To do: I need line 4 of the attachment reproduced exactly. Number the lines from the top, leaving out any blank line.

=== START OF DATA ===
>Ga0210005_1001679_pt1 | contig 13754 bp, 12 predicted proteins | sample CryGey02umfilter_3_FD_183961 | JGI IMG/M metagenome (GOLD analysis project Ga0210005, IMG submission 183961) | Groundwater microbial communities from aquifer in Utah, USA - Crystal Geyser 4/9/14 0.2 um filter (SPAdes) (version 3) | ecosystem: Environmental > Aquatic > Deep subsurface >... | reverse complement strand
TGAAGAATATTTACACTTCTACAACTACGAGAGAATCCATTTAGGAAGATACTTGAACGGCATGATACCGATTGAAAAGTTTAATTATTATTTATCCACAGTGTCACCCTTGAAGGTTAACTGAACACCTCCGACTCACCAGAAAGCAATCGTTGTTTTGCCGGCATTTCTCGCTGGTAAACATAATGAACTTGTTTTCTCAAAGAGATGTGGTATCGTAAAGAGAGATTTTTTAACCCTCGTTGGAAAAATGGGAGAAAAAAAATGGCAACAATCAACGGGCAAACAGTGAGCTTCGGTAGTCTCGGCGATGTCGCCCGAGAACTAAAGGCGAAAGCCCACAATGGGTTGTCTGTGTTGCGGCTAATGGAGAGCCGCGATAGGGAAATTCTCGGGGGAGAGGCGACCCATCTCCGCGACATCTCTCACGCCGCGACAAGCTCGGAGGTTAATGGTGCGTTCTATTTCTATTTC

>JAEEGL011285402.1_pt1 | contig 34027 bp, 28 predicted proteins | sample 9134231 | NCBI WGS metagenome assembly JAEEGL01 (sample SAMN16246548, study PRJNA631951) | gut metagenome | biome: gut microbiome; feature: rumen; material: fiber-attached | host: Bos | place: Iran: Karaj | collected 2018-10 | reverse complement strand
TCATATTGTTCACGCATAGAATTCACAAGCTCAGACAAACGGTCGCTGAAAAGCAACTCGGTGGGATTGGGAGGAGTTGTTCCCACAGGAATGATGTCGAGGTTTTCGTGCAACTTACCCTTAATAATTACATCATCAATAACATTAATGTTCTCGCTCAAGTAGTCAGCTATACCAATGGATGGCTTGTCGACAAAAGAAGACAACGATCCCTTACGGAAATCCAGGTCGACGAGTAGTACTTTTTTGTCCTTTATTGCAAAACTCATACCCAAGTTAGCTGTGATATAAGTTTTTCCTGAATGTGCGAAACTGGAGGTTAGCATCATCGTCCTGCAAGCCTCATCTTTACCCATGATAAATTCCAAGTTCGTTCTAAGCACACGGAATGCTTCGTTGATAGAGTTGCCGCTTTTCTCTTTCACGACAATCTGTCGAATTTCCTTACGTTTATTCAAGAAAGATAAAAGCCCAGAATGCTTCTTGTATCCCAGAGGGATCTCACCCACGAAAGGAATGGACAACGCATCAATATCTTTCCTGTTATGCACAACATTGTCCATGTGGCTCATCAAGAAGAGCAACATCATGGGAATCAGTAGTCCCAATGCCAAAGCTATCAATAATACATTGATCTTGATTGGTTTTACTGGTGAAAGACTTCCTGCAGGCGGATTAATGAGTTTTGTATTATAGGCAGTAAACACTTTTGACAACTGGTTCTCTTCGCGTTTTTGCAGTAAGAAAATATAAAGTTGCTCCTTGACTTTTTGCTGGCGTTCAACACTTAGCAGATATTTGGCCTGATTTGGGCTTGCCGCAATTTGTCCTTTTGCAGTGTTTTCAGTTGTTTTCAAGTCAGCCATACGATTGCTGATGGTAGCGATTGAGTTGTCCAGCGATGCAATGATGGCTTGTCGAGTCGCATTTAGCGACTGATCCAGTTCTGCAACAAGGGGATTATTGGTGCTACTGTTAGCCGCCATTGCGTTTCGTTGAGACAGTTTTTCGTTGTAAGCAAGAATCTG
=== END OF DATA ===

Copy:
TCATATTGTTCACGCATAGAATTCACAAGCTCAGACAAACGGTCGCTGAAAAGCAACTCGGTGGGATTGGGAGGAGTTGTTCCCACAGGAATGATGTCGAGGTTTTCGTGCAACTTACCCTTAATAATTACATCATCAATAACATTAATGTTCTCGCTCAAGTAGTCAGCTATACCAATGGATGGCTTGTCGACAAAAGAAGACAACGATCCCTTACGGAAATCCAGGTCGACGAGTAGTACTTTTTTGTCCTTTATTGCAAAACTCATACCCAAGTTAGCTGTGATATAAGTTTTTCCTGAATGTGCGAAACTGGAGGTTAGCATCATCGTCCTGCAAGCCTCATCTTTACCCATGATAAATTCCAAGTTCGTTCTAAGCACACGGAATGCTTCGTTGATAGAGTTGCCGCTTTTCTCTTTCACGACAATCTGTCGAATTTCCTTACGTTTATTCAAGAAAGATAAAAGCCCAGAATGCTTCTTGTATCCCAGAGGGATCTCACCCACGAAAGGAATGGACAACGCATCAATATCTTTCCTGTTATGCACAACATTGTCCATGTGGCTCATCAAGAAGAGCAACATCATGGGAATCAGTAGTCCCAATGCCAAAGCTATCAATAATACATTGATCTTGATTGGTTTTACTGGTGAAAGACTTCCTGCAGGCGGATTAATGAGTTTTGTATTATAGGCAGTAAACACTTTTGACAACTGGTTCTCTTCGCGTTTTTGCAGTAAGAAAATATAAAGTTGCTCCTTGACTTTTTGCTGGCGTTCAACACTTAGCAGATATTTGGCCTGATTTGGGCTTGCCGCAATTTGTCCTTTTGCAGTGTTTTCAGTTGTTTTCAAGTCAGCCATACGATTGCTGATGGTAGCGATTGAGTTGTCCAGCGATGCAATGATGGCTTGTCGAGTCGCATTTAGCGACTGATCCAGTTCTGCAACAAGGGGATTATTGGTGCTACTGTTAGCCGCCATTGCGTTTCGTTGAGACAGTTTTTCGTTGTAAGCAAGAATCTG